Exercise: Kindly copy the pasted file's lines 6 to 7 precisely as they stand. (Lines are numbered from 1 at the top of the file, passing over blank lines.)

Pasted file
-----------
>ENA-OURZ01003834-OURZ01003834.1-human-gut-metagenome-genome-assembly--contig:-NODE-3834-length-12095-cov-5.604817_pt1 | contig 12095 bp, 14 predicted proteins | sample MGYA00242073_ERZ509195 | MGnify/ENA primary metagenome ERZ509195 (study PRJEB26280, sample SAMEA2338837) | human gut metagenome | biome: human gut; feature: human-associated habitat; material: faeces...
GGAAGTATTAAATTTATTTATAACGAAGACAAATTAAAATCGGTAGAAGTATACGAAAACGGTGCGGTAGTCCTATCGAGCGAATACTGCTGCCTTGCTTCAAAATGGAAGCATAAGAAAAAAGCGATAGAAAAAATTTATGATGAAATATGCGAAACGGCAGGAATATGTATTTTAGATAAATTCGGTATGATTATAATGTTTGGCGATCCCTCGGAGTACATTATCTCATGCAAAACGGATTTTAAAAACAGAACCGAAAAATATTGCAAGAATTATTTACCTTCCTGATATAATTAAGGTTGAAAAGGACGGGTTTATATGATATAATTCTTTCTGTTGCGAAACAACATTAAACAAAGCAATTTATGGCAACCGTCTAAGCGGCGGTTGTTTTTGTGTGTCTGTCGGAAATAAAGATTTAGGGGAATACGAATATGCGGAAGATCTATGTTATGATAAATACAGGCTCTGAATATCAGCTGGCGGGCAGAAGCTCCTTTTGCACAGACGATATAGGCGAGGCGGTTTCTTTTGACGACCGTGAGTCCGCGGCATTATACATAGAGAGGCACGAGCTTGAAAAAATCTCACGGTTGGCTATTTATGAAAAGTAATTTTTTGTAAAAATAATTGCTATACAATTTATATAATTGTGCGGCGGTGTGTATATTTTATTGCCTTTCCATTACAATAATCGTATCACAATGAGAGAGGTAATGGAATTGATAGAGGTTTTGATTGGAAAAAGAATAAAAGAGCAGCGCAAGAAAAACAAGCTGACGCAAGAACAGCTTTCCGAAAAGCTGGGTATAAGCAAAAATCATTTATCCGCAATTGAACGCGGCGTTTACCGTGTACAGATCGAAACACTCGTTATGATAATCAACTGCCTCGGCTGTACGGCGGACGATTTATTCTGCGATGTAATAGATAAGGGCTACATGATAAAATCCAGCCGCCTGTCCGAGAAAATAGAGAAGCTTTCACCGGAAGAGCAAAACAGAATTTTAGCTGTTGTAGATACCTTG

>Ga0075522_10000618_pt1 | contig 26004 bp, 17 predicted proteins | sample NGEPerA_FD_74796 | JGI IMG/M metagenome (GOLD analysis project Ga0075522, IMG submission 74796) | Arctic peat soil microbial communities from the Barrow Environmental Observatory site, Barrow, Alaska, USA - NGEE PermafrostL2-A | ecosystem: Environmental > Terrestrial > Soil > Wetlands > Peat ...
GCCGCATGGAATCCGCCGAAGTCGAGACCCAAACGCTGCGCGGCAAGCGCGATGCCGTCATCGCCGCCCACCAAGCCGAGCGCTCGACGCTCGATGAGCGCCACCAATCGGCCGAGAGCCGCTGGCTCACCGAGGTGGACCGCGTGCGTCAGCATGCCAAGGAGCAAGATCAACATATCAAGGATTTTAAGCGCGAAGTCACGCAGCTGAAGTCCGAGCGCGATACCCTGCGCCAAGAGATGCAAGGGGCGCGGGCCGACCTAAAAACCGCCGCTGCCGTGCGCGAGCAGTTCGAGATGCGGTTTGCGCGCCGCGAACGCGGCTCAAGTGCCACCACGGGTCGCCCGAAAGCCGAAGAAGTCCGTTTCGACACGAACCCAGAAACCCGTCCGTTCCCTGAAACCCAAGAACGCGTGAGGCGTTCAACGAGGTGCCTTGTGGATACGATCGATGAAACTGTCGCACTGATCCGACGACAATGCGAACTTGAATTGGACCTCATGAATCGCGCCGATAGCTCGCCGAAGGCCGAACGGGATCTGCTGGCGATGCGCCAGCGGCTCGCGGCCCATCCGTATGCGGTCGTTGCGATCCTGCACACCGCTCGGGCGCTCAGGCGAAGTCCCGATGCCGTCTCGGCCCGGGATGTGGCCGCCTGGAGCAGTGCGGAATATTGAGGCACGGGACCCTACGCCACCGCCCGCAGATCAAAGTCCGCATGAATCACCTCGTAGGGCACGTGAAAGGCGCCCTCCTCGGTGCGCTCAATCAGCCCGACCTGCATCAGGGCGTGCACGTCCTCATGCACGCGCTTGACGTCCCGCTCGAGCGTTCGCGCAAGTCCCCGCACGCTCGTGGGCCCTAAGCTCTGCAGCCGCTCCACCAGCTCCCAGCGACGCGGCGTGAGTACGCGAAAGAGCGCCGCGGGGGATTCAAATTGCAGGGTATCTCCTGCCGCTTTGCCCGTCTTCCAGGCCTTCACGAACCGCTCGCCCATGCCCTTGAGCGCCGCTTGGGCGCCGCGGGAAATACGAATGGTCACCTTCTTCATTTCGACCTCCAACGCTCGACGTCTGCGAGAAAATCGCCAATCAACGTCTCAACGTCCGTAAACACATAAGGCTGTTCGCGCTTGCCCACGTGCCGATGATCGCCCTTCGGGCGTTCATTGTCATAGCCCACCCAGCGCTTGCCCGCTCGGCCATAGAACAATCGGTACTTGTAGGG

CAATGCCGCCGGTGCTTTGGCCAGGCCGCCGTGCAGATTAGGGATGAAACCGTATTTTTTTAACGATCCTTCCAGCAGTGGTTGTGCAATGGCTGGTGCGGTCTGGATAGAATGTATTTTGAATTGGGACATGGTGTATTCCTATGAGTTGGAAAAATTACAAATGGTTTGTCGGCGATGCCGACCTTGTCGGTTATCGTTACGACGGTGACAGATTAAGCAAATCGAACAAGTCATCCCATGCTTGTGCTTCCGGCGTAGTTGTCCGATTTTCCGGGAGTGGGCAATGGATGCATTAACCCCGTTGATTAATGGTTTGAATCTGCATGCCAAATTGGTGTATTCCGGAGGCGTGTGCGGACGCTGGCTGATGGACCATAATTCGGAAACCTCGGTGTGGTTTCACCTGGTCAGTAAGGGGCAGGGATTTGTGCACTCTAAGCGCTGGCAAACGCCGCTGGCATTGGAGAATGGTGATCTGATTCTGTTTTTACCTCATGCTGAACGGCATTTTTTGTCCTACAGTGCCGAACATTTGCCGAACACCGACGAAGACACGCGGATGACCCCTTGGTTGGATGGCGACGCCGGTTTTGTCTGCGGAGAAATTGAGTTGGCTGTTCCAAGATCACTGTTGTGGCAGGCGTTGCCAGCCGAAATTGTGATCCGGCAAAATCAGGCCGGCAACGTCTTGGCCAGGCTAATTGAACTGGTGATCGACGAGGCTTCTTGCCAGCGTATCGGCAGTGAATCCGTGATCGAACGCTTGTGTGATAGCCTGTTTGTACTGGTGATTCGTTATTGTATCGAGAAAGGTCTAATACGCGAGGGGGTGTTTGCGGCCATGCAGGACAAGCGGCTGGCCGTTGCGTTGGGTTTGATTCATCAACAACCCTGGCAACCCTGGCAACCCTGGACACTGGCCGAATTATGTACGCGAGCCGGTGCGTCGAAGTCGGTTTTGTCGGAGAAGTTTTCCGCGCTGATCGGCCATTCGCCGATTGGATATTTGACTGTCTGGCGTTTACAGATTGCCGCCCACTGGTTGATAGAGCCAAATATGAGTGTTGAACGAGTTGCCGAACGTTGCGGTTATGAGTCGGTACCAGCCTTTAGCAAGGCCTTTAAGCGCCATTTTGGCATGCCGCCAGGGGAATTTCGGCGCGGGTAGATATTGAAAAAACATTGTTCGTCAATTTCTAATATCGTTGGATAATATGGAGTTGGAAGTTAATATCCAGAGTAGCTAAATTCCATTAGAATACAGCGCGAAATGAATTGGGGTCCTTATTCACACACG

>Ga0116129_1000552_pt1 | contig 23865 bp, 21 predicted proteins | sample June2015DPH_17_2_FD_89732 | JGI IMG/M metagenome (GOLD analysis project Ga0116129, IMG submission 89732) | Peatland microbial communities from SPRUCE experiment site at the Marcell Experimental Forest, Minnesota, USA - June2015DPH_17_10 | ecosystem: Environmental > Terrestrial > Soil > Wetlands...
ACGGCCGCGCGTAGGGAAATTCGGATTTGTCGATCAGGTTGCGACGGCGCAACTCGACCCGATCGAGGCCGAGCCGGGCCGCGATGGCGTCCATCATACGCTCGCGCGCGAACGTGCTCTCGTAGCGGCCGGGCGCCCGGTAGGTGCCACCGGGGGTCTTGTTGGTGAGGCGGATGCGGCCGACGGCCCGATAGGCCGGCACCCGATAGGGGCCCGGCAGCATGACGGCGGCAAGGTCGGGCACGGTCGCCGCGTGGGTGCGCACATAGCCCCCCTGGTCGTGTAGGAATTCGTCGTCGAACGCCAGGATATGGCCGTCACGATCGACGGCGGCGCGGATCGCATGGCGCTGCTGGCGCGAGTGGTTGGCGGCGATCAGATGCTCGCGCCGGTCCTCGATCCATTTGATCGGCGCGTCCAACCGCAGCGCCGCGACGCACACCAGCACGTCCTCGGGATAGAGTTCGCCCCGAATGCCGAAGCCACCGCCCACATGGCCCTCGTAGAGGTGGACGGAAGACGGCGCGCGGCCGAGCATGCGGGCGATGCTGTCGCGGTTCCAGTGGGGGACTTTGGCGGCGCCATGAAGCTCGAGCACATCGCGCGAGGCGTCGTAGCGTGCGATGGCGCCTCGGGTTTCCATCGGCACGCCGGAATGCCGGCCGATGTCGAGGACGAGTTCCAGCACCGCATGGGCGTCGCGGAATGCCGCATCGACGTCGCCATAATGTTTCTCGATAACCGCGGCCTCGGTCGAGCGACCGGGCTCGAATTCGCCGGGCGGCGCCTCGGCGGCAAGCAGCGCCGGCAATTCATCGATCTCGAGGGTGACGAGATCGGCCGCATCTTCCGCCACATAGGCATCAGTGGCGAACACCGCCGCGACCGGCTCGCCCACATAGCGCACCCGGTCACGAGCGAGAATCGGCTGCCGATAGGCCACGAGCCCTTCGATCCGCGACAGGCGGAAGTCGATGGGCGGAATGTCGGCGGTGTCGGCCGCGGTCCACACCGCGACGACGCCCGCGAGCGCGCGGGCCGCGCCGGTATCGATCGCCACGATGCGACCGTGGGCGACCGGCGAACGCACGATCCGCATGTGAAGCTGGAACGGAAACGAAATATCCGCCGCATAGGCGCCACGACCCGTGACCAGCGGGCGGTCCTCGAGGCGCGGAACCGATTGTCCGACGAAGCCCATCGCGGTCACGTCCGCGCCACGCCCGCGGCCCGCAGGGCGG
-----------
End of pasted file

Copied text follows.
>Ga0116129_1000552_pt1 | contig 23865 bp, 21 predicted proteins | sample June2015DPH_17_2_FD_89732 | JGI IMG/M metagenome (GOLD analysis project Ga0116129, IMG submission 89732) | Peatland microbial communities from SPRUCE experiment site at the Marcell Experimental Forest, Minnesota, USA - June2015DPH_17_10 | ecosystem: Environmental > Terrestrial > Soil > Wetlands...
ACGGCCGCGCGTAGGGAAATTCGGATTTGTCGATCAGGTTGCGACGGCGCAACTCGACCCGATCGAGGCCGAGCCGGGCCGCGATGGCGTCCATCATACGCTCGCGCGCGAACGTGCTCTCGTAGCGGCCGGGCGCCCGGTAGGTGCCACCGGGGGTCTTGTTGGTGAGGCGGATGCGGCCGACGGCCCGATAGGCCGGCACCCGATAGGGGCCCGGCAGCATGACGGCGGCAAGGTCGGGCACGGTCGCCGCGTGGGTGCGCACATAGCCCCCCTGGTCGTGTAGGAATTCGTCGTCGAACGCCAGGATATGGCCGTCACGATCGACGGCGGCGCGGATCGCATGGCGCTGCTGGCGCGAGTGGTTGGCGGCGATCAGATGCTCGCGCCGGTCCTCGATCCATTTGATCGGCGCGTCCAACCGCAGCGCCGCGACGCACACCAGCACGTCCTCGGGATAGAGTTCGCCCCGAATGCCGAAGCCACCGCCCACATGGCCCTCGTAGAGGTGGACGGAAGACGGCGCGCGGCCGAGCATGCGGGCGATGCTGTCGCGGTTCCAGTGGGGGACTTTGGCGGCGCCATGAAGCTCGAGCACATCGCGCGAGGCGTCGTAGCGTGCGATGGCGCCTCGGGTTTCCATCGGCACGCCGGAATGCCGGCCGATGTCGAGGACGAGTTCCAGCACCGCATGGGCGTCGCGGAATGCCGCATCGACGTCGCCATAATGTTTCTCGATAACCGCGGCCTCGGTCGAGCGACCGGGCTCGAATTCGCCGGGCGGCGCCTCGGCGGCAAGCAGCGCCGGCAATTCATCGATCTCGAGGGTGACGAGATCGGCCGCATCTTCCGCCACATAGGCATCAGTGGCGAACACCGCCGCGACCGGCTCGCCCACATAGCGCACCCGGTCACGAGCGAGAATCGGCTGCCGATAGGCCACGAGCCCTTCGATCCGCGACAGGCGGAAGTCGATGGGCGGAATGTCGGCGGTGTCGGCCGCGGTCCACACCGCGACGACGCCCGCGAGCGCGCGGGCCGCGCCGGTATCGATCGCCACGATGCGACCGTGGGCGACCGGCGAACGCACGATCCGCATGTGAAGCTGGAACGGAAACGAAATATCCGCCGCATAGGCGCCACGACCCGTGACCAGCGGGCGGTCCTCGAGGCGCGGAACCGATTGTCCGACGAAGCCCATCGCGGTCACGTCCGCGCCACGCCCGCGGCCCGCAGGGCGG